HAVANA, June 3th The re-normalization of relations between the U.S. and Cuba, one of the signature accomplishments of Barack Obama, could be reversed by President Donald Trump in a matter of weeks.
Former President Obama and Cuban President Raul Castro overturned decades of diplomatic hostility, economic and business restrictions, and constraints on travel between the two countries that had its roots in the Cold War.
However multiple congressional and advocacy organization sources say the Trump administration is now looking to push an executive order that would change a number of regulations that could affect American citizens’ increased access to the island.
Changes could see the reinstatement of caps or outright banning of imports from Cuba and reconfirming the licensing structure that would rescind the system that has allowed for easier travel to the country.
According to ABC, alterations could also involve ‘redefining the what it means to be a part of the Cuban government or military which could affect business operations because most contracts are made with the government.’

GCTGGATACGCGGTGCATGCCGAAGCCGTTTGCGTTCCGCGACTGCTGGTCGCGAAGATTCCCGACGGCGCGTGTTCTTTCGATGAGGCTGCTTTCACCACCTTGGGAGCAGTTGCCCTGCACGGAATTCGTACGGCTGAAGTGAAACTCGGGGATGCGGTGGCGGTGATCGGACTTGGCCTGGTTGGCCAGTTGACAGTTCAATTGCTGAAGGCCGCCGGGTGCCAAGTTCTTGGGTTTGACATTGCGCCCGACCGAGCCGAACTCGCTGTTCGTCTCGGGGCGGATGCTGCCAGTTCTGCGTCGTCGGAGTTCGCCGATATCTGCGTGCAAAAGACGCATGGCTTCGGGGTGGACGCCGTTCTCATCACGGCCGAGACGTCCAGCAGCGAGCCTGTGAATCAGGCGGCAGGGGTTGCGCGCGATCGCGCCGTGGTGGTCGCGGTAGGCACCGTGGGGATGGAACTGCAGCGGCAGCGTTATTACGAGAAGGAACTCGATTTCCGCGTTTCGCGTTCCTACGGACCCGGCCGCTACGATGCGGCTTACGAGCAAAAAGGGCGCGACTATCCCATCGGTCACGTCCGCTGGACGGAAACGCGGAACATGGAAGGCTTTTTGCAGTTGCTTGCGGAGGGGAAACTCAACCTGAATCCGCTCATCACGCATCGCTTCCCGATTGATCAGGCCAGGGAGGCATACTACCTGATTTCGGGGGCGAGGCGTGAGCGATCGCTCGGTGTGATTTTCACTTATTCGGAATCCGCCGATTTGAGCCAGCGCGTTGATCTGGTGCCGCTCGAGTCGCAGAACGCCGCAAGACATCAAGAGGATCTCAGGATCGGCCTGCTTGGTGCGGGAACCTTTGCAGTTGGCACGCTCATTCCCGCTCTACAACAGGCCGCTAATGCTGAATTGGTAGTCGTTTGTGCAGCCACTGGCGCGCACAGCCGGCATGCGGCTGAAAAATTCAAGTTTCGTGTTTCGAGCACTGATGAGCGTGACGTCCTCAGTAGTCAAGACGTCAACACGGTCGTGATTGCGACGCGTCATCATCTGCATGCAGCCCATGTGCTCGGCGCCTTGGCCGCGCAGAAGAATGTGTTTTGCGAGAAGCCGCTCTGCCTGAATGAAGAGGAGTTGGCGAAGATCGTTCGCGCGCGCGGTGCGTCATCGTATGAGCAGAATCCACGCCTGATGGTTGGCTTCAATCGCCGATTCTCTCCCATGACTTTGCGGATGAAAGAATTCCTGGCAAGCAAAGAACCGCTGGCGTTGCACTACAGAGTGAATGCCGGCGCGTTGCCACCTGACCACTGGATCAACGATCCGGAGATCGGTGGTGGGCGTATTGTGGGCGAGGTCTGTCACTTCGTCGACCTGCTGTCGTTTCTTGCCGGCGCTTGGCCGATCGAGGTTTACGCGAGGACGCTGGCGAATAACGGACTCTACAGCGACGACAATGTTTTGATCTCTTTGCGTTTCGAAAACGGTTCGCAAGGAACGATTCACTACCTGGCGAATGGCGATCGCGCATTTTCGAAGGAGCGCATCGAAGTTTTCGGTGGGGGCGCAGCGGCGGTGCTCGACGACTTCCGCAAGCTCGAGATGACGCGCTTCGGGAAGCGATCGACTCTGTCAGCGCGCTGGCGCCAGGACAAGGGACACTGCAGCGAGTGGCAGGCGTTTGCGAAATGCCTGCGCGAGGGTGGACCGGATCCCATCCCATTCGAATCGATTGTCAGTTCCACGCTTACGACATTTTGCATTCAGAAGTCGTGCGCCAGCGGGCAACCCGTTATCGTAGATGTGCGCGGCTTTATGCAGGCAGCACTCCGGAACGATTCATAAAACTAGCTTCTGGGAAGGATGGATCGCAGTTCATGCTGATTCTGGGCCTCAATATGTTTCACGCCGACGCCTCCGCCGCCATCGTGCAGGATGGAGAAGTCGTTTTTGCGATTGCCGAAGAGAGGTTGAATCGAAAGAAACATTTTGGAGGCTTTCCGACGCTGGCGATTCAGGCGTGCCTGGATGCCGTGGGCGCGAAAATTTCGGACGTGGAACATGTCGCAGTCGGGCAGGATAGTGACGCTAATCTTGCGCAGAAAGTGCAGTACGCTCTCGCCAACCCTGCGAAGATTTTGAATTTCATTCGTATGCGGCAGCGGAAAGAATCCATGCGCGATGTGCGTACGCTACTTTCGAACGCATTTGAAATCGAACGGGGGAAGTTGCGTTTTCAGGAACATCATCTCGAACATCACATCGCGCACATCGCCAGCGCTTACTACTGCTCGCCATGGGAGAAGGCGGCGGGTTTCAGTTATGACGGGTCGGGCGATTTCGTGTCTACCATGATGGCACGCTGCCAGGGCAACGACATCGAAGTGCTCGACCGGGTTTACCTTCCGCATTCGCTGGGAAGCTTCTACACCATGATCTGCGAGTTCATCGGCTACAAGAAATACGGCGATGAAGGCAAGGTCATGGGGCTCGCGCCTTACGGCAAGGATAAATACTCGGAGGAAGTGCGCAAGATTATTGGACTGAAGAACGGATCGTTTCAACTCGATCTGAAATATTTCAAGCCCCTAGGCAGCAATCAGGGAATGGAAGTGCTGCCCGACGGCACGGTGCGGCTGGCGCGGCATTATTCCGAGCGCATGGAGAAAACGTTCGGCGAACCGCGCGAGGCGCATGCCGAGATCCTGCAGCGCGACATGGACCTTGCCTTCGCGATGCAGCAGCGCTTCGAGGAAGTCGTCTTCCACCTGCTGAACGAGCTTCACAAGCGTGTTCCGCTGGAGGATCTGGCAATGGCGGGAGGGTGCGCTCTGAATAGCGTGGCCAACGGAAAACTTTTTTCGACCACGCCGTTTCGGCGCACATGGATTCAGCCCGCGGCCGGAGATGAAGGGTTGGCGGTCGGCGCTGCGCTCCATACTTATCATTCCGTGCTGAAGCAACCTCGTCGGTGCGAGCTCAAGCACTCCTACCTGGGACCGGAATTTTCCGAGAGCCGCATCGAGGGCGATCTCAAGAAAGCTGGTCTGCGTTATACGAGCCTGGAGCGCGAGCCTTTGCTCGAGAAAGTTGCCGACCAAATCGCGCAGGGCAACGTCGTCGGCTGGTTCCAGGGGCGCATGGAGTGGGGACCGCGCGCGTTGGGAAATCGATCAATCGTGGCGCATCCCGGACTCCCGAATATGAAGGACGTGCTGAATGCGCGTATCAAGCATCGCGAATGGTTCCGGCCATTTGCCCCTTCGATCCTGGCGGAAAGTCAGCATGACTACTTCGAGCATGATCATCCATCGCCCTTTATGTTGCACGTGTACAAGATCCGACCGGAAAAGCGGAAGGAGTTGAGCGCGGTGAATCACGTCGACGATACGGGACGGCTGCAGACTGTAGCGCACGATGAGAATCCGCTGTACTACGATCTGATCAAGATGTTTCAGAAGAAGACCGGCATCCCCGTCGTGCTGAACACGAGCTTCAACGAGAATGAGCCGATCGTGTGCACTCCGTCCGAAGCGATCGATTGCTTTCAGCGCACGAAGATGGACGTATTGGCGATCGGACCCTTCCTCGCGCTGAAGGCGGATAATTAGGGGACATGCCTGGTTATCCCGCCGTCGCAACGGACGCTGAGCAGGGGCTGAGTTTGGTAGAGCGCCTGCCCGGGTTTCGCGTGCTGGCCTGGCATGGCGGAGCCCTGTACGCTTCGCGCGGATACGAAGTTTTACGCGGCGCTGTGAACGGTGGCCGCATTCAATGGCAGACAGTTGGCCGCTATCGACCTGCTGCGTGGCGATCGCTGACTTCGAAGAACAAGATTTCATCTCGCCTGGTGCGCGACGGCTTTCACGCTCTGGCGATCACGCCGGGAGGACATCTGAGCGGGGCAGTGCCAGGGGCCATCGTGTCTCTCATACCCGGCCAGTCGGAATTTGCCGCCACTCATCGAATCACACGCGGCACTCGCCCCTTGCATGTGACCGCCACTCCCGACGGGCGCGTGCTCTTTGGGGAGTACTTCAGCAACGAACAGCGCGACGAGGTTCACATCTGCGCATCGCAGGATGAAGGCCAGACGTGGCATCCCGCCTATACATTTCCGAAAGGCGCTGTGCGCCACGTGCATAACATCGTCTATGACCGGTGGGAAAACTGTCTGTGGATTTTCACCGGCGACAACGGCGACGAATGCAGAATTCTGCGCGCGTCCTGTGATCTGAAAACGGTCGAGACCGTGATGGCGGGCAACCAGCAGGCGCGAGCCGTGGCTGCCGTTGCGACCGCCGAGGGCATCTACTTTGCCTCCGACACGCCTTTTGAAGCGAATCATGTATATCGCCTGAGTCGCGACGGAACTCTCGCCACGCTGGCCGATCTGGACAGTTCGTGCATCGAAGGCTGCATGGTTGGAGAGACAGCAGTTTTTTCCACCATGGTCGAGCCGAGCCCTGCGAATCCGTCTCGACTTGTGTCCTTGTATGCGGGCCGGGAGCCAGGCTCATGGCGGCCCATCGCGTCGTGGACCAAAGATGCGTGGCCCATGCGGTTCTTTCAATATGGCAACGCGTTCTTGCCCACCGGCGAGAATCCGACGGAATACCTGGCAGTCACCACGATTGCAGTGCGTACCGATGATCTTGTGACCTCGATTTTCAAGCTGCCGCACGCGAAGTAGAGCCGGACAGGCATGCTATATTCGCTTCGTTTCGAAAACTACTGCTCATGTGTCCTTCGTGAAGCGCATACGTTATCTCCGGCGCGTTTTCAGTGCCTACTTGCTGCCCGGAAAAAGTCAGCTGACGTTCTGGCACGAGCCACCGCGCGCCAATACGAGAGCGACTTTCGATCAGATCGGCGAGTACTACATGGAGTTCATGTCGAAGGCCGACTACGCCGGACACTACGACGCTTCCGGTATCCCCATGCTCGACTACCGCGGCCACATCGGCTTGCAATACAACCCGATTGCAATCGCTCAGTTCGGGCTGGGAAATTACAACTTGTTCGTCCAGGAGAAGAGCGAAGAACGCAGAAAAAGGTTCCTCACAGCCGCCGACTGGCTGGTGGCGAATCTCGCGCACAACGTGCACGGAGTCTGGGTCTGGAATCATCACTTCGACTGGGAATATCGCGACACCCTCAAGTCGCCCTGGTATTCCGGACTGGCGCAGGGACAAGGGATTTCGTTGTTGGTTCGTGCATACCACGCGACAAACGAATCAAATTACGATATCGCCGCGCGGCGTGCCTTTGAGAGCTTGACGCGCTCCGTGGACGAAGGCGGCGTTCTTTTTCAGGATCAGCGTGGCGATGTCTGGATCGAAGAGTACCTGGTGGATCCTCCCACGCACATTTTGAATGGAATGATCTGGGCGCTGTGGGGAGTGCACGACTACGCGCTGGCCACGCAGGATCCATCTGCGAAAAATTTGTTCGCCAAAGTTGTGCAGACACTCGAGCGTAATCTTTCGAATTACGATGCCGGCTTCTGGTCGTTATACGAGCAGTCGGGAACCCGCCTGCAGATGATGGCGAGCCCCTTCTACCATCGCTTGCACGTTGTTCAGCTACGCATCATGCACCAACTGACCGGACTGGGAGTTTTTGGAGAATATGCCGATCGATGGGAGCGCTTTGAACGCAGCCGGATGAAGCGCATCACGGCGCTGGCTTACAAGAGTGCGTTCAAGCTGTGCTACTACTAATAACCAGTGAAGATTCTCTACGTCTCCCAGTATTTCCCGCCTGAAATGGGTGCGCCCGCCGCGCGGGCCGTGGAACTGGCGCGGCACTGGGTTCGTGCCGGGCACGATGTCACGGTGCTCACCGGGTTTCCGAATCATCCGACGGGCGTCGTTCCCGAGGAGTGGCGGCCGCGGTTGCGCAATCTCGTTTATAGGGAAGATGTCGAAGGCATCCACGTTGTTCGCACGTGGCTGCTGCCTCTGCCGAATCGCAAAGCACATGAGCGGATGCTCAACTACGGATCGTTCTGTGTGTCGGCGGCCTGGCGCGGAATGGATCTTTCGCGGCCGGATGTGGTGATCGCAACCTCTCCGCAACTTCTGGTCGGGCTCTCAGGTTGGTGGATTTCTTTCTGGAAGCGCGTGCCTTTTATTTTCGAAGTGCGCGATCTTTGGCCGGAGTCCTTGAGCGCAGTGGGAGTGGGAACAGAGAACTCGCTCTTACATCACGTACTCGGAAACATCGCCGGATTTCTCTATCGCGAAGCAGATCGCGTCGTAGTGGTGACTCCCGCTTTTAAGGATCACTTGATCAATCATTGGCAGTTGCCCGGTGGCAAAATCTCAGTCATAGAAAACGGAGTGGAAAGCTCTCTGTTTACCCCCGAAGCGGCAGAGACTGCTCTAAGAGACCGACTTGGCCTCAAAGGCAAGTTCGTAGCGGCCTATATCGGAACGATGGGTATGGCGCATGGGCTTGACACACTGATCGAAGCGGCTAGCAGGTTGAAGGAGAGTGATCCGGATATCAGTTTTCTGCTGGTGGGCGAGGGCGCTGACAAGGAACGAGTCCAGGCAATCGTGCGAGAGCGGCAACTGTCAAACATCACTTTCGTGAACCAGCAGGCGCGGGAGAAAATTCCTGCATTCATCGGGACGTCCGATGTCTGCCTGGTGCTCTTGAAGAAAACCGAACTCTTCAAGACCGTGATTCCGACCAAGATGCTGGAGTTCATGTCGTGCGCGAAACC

If interpreted broadly, the proposal could shut down most travel to Cuba because the military controls the ports, airlines and a majority of hotels, said John Kavulich, senior policy adviser to the U.S.-Cuba Trade and Economic Council.
Although Kavulich said that is ‘unlikely to happen.’
Regulations for U.S. ‘businesses interested in working in the Cuban market’ could also be set up in the order. Sources have learned some of the proposals could be pushed formally this month, with some of the related changes taking place immediately.
Republican Representative Mario Diaz-Balart said: ‘I believe a drastically different deal with Cuba is imminent,’ and that changes were not going to be in ‘another six months’ but sooner.
The plans could face a stumbling block in the form of the 54 Republican senators who support lifting the U.S. trade embargo entirely.
However, others such as Florida Senator Marco Rubio and Diaz-Balart, hardliners on Cuba, have met to discuss the deal and are heavily involved in pushing Trump to eliminate or weaken Obama’s changes.
There may be push back from the U.S. Chamber of Commerce and states that export agricultural products to Cuba, as well as from U.S. intelligence agencies that have benefited from improved intelligence sharing.
President Obama became the first U.S. president to visit Cuba in 90 years when he went to the Caribbean island last year to meet with leader Raul Castro, the younger brother of Fidel.
The Democrat oversaw a significant thawing of relations between the two nations during his two terms in the White House.